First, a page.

Citizens in Madison County are ready to help after disasters through community emergency response training

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MADISON COUNTY, Ala. - Huntsville and Madison County residents are graduating from a preparedness program called the Community Emergency Response Team (CERT) to help each other during times of disaster.

CERT is coordinated through the Huntsville-Madison County Emergency Management Agency.

Scott Worsham, Emergency Management Officer, said the CERT program began as a response to earthquakes. But it has evolved to include many kinds of disasters.

CERT members train for basic natural disaster preparation, fire safety, first aid, and search and rescue. They also learn more about terrorism awareness, and how to recognize signs something is wrong to protect your community.

"It's a 20-hour course," said Worsham. "They're community members from different neighborhoods, and they're learning how to help their neighbors and their family."

Many minds were on the events in Las Vegas as we listened in on the class taught to trainees Monday.

Teachers reviewed that CERT team members are not paramedics or law enforcement, but they can play a role in recognizing suspicious activity, helping with triage and transportation, or traffic control following situations like the Las Vegas shooting.

The CERT trainees took part in a simulated disaster before they graduated from the program Monday evening. The EMA team prepared a mock gas line explosion. They even simulated injuries so the CERT team would know what a real disaster might look like.

We caught up with Erin Hopkins and her children as a makeup artist applied prosthetics and stage makeup to volunteers like her.

"It kind of turns my stomach a little bit," Hopkins admitted. "It's a little crazy seeing it on your own arm."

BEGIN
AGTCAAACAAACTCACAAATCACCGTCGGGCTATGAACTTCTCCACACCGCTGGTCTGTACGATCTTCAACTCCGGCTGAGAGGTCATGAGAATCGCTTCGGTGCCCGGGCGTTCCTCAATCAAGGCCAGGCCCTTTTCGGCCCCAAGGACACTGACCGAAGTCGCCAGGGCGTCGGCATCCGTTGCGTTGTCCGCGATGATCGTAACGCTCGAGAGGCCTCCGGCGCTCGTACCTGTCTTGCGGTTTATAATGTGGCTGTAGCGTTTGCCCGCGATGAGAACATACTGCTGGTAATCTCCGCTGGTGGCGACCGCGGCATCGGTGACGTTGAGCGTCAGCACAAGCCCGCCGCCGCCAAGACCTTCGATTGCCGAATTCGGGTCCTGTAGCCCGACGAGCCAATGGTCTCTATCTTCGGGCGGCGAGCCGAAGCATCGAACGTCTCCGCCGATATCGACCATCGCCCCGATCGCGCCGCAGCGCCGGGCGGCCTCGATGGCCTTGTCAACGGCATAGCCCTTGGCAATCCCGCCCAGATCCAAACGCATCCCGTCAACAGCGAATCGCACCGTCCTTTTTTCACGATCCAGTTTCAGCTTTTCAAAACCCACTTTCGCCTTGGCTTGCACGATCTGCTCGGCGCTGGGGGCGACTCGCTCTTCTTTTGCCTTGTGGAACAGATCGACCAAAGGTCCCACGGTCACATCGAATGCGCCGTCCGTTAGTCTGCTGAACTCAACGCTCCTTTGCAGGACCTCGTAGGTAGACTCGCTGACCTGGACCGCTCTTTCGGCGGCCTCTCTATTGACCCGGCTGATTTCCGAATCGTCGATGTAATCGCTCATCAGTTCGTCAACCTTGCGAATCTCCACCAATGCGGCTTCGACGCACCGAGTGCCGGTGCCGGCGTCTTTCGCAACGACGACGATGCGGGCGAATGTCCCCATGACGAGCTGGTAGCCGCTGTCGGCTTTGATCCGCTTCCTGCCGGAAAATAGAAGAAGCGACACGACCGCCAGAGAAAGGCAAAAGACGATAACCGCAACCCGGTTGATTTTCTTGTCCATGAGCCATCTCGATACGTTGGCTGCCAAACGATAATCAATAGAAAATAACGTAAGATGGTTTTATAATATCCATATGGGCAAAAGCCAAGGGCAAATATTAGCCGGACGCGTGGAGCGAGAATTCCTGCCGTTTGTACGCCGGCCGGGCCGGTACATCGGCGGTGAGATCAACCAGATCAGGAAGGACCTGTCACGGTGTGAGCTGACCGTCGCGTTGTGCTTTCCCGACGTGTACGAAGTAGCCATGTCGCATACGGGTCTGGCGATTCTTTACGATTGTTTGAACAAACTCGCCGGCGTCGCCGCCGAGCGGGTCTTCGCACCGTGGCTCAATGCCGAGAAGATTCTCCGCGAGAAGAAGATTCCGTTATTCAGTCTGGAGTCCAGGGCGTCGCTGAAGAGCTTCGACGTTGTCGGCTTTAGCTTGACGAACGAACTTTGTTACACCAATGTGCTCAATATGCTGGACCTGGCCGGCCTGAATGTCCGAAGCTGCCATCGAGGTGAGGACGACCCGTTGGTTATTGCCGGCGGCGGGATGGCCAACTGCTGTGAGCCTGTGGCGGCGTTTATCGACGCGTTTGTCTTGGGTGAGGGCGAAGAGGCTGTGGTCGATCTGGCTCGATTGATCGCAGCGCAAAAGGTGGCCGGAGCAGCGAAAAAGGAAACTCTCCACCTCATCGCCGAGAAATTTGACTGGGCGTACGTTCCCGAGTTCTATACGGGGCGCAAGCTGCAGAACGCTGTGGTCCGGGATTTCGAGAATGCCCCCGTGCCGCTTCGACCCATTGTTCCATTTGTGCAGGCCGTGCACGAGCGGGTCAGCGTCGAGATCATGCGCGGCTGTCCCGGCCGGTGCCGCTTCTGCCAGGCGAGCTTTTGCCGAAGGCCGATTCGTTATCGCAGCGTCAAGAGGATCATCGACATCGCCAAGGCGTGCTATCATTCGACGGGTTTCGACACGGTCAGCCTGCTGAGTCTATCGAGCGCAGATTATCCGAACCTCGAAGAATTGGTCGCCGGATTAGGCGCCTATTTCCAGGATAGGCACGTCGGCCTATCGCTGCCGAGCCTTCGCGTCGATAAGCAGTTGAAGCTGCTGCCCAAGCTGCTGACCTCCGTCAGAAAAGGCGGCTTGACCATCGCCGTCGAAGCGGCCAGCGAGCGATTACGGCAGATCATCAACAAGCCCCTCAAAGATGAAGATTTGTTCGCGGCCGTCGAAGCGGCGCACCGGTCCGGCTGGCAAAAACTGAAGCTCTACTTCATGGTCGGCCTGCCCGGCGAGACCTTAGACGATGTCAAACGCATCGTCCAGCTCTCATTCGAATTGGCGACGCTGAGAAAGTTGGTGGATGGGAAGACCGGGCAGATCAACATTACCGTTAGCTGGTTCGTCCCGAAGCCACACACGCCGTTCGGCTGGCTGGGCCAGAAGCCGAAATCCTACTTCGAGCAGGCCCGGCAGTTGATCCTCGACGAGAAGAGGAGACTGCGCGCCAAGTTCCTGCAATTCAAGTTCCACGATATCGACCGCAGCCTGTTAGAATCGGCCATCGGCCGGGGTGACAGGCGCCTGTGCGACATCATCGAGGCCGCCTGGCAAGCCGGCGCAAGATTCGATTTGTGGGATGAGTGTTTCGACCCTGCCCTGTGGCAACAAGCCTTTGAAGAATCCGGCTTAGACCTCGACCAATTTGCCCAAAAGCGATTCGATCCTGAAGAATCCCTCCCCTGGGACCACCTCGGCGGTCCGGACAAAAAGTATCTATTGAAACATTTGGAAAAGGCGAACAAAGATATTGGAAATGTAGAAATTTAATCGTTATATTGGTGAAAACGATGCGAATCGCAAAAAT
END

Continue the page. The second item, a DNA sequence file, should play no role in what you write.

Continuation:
She played the part of a person who was burned by a fake fire.

"It does make you think about if something like that were to really happen," she said. "You want people to be trained and able to assess the situation, and hope that you'll be able to handle the situation," she explained.

Looking down at her made-up arm full of red paint she noted, "You imagine the panic and the fear of what must be going through anyone's head in that kind of situation."

Teachers' minds were also on the events in Las Vegas.

"You never want to hear that. It's very tragic news," said Worsham. "I felt disappointed that it happened here. That it happened at all. Probably a little angry, maybe. You run through a whole range of emotions. But I'm determined to do my part to keep that from happening in this area or if it does happen, trying to minimize it as much as possible. Being prepared helps with any disaster."

Worsham said over the years, they have added more terrorism awareness curriculum to the class.

"15, 20 years ago, even 10 years ago when we began teaching the class here, terrorism was more of an international threat. Now, it's evolving to more and more domestic incidents. I think it's hitting home more than it used to," he said. "It's possible now in anywhere, USA."

For those who watched the CERT trainees work, like Hopkins, knowing they're ready in case disaster strikes is comforting.

"I think that knowing they run exercises like this, and have more of a hands-on approach to this kind of training and these kinds of exercises definitely brings comfort," Hopkins said. "We know that tornadoes come through, and we are faced with different situations and things we hope we would never have that need arise. But I feel more comfortable knowing that we have teams that go through this extent to be prepared."

The Huntsville-Madison County EMA trains CERT members 3-4 times a year. The county CERT program has graduated 1042 students so far.

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